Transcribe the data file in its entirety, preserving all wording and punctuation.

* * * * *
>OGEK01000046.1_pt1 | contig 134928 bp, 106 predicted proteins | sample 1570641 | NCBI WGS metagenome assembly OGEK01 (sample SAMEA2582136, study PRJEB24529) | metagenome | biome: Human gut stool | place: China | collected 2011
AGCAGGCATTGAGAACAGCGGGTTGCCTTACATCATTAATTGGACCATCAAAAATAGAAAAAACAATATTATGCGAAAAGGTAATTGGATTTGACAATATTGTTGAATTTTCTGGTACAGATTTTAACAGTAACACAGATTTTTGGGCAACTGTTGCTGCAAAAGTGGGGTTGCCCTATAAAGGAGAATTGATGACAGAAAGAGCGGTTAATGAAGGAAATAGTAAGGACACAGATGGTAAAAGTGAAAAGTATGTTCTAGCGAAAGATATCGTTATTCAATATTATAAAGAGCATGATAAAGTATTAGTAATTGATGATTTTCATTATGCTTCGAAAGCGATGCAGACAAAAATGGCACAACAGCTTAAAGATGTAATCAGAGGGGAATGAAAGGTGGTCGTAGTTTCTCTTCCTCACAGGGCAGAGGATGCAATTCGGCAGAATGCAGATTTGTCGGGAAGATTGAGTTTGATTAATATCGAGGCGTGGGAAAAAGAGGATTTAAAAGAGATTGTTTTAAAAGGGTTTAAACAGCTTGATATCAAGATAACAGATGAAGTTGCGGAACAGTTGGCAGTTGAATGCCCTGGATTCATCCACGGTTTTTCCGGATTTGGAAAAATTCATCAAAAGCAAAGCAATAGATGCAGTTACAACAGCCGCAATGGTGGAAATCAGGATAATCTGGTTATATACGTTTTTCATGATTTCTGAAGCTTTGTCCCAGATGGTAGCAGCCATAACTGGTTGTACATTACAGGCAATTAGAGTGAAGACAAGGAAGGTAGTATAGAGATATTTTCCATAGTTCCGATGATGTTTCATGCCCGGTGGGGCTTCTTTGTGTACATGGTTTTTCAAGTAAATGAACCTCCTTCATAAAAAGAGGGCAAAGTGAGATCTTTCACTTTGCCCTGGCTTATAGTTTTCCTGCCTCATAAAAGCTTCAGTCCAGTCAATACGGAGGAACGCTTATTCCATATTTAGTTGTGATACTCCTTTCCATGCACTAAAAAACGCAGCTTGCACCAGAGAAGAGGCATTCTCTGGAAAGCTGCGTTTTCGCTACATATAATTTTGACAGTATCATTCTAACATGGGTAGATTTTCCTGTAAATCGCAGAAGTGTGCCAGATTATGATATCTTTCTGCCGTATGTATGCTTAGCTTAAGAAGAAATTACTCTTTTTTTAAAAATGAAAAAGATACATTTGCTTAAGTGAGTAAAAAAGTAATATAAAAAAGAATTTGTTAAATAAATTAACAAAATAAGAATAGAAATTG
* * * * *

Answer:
>OGEK01000046.1_pt1 | contig 134928 bp, 106 predicted proteins | sample 1570641 | NCBI WGS metagenome assembly OGEK01 (sample SAMEA2582136, study PRJEB24529) | metagenome | biome: Human gut stool | place: China | collected 2011
AGCAGGCATTGAGAACAGCGGGTTGCCTTACATCATTAATTGGACCATCAAAAATAGAAAAAACAATATTATGCGAAAAGGTAATTGGATTTGACAATATTGTTGAATTTTCTGGTACAGATTTTAACAGTAACACAGATTTTTGGGCAACTGTTGCTGCAAAAGTGGGGTTGCCCTATAAAGGAGAATTGATGACAGAAAGAGCGGTTAATGAAGGAAATAGTAAGGACACAGATGGTAAAAGTGAAAAGTATGTTCTAGCGAAAGATATCGTTATTCAATATTATAAAGAGCATGATAAAGTATTAGTAATTGATGATTTTCATTATGCTTCGAAAGCGATGCAGACAAAAATGGCACAACAGCTTAAAGATGTAATCAGAGGGGAATGAAAGGTGGTCGTAGTTTCTCTTCCTCACAGGGCAGAGGATGCAATTCGGCAGAATGCAGATTTGTCGGGAAGATTGAGTTTGATTAATATCGAGGCGTGGGAAAAAGAGGATTTAAAAGAGATTGTTTTAAAAGGGTTTAAACAGCTTGATATCAAGATAACAGATGAAGTTGCGGAACAGTTGGCAGTTGAATGCCCTGGATTCATCCACGGTTTTTCCGGATTTGGAAAAATTCATCAAAAGCAAAGCAATAGATGCAGTTACAACAGCCGCAATGGTGGAAATCAGGATAATCTGGTTATATACGTTTTTCATGATTTCTGAAGCTTTGTCCCAGATGGTAGCAGCCATAACTGGTTGTACATTACAGGCAATTAGAGTGAAGACAAGGAAGGTAGTATAGAGATATTTTCCATAGTTCCGATGATGTTTCATGCCCGGTGGGGCTTCTTTGTGTACATGGTTTTTCAAGTAAATGAACCTCCTTCATAAAAAGAGGGCAAAGTGAGATCTTTCACTTTGCCCTGGCTTATAGTTTTCCTGCCTCATAAAAGCTTCAGTCCAGTCAATACGGAGGAACGCTTATTCCATATTTAGTTGTGATACTCCTTTCCATGCACTAAAAAACGCAGCTTGCACCAGAGAAGAGGCATTCTCTGGAAAGCTGCGTTTTCGCTACATATAATTTTGACAGTATCATTCTAACATGGGTAGATTTTCCTGTAAATCGCAGAAGTGTGCCAGATTATGATATCTTTCTGCCGTATGTATGCTTAGCTTAAGAAGAAATTACTCTTTTTTTAAAAATGAAAAAGATACATTTGCTTAAGTGAGTAAAAAAGTAATATAAAAAAGAATTTGTTAAATAAATTAACAAAATAAGAATAGAAATTG